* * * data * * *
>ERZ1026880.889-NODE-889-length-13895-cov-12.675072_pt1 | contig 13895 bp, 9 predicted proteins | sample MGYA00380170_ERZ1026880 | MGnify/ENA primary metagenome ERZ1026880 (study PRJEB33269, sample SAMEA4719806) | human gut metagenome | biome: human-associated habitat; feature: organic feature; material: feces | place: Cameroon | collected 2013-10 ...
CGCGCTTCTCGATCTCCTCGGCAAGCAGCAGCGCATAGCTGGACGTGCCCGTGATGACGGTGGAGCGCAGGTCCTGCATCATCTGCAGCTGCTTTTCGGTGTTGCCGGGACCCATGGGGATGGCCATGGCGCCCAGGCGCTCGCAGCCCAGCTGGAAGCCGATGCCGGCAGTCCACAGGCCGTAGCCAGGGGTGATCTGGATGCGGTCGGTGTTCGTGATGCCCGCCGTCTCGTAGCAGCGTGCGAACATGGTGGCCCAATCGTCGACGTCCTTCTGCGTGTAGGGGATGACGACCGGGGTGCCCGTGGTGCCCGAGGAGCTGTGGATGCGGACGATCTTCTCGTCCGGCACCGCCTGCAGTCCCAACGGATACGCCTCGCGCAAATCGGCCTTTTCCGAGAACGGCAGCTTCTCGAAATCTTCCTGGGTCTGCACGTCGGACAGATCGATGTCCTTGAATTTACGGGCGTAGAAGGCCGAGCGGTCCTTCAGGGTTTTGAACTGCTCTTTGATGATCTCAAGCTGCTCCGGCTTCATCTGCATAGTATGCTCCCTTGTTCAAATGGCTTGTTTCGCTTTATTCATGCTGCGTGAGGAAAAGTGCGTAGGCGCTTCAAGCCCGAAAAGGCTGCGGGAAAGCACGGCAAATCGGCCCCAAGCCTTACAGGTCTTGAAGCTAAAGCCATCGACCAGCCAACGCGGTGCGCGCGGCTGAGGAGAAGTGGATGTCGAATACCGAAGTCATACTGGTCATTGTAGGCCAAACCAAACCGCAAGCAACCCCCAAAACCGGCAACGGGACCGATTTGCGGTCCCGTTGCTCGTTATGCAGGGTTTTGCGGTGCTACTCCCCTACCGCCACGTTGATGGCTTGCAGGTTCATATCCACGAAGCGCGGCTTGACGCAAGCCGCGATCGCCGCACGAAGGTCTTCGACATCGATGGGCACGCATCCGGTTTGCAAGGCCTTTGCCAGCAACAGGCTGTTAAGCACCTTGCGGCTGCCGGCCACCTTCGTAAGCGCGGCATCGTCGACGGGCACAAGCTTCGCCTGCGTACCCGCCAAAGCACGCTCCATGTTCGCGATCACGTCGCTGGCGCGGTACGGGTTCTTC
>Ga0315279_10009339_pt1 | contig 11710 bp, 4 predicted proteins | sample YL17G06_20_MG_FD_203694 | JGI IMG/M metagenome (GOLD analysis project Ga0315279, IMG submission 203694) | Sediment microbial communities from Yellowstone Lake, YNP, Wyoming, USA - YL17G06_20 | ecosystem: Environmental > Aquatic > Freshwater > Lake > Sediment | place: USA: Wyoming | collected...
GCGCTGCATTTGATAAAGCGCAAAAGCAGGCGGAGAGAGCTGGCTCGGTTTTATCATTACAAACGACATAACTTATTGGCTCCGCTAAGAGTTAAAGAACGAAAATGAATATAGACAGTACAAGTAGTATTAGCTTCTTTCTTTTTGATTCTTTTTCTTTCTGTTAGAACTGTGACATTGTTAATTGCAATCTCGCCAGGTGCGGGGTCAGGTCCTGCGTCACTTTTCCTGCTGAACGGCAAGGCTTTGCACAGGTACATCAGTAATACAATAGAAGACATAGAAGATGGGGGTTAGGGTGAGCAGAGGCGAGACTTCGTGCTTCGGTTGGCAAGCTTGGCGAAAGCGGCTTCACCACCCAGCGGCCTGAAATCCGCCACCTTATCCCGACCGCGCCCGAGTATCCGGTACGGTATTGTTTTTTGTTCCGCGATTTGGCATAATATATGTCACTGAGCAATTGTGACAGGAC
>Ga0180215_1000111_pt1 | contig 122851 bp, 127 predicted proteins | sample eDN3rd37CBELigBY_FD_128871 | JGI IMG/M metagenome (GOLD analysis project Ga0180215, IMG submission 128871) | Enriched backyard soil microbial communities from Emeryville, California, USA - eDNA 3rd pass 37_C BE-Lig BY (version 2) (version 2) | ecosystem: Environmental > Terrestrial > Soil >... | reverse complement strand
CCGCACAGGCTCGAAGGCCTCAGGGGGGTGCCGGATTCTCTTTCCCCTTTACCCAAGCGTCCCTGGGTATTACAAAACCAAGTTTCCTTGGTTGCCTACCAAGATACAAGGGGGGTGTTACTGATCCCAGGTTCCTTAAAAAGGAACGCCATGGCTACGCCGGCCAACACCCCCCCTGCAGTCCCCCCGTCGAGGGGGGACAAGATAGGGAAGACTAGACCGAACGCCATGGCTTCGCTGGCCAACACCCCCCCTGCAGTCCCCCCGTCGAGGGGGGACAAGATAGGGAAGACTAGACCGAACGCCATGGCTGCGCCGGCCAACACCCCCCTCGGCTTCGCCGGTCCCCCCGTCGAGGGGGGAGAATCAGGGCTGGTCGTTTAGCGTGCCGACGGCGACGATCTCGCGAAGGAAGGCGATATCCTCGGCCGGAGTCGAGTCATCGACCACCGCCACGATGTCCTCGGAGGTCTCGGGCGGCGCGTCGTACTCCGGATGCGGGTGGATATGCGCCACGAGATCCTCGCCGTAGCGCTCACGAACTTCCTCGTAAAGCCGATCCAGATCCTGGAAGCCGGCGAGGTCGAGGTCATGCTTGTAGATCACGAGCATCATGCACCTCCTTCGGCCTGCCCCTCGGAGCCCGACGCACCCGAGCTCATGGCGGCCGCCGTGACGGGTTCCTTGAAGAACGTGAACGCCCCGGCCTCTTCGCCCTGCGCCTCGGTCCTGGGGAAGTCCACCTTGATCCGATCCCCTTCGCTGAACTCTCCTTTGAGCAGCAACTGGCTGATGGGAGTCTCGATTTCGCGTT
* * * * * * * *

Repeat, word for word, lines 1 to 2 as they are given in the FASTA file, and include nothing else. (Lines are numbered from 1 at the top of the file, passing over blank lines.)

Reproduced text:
>ERZ1026880.889-NODE-889-length-13895-cov-12.675072_pt1 | contig 13895 bp, 9 predicted proteins | sample MGYA00380170_ERZ1026880 | MGnify/ENA primary metagenome ERZ1026880 (study PRJEB33269, sample SAMEA4719806) | human gut metagenome | biome: human-associated habitat; feature: organic feature; material: feces | place: Cameroon | collected 2013-10 ...
CGCGCTTCTCGATCTCCTCGGCAAGCAGCAGCGCATAGCTGGACGTGCCCGTGATGACGGTGGAGCGCAGGTCCTGCATCATCTGCAGCTGCTTTTCGGTGTTGCCGGGACCCATGGGGATGGCCATGGCGCCCAGGCGCTCGCAGCCCAGCTGGAAGCCGATGCCGGCAGTCCACAGGCCGTAGCCAGGGGTGATCTGGATGCGGTCGGTGTTCGTGATGCCCGCCGTCTCGTAGCAGCGTGCGAACATGGTGGCCCAATCGTCGACGTCCTTCTGCGTGTAGGGGATGACGACCGGGGTGCCCGTGGTGCCCGAGGAGCTGTGGATGCGGACGATCTTCTCGTCCGGCACCGCCTGCAGTCCCAACGGATACGCCTCGCGCAAATCGGCCTTTTCCGAGAACGGCAGCTTCTCGAAATCTTCCTGGGTCTGCACGTCGGACAGATCGATGTCCTTGAATTTACGGGCGTAGAAGGCCGAGCGGTCCTTCAGGGTTTTGAACTGCTCTTTGATGATCTCAAGCTGCTCCGGCTTCATCTGCATAGTATGCTCCCTTGTTCAAATGGCTTGTTTCGCTTTATTCATGCTGCGTGAGGAAAAGTGCGTAGGCGCTTCAAGCCCGAAAAGGCTGCGGGAAAGCACGGCAAATCGGCCCCAAGCCTTACAGGTCTTGAAGCTAAAGCCATCGACCAGCCAACGCGGTGCGCGCGGCTGAGGAGAAGTGGATGTCGAATACCGAAGTCATACTGGTCATTGTAGGCCAAACCAAACCGCAAGCAACCCCCAAAACCGGCAACGGGACCGATTTGCGGTCCCGTTGCTCGTTATGCAGGGTTTTGCGGTGCTACTCCCCTACCGCCACGTTGATGGCTTGCAGGTTCATATCCACGAAGCGCGGCTTGACGCAAGCCGCGATCGCCGCACGAAGGTCTTCGACATCGATGGGCACGCATCCGGTTTGCAAGGCCTTTGCCAGCAACAGGCTGTTAAGCACCTTGCGGCTGCCGGCCACCTTCGTAAGCGCGGCATCGTCGACGGGCACAAGCTTCGCCTGCGTACCCGCCAAAGCACGCTCCATGTTCGCGATCACGTCGCTGGCGCGGTACGGGTTCTTC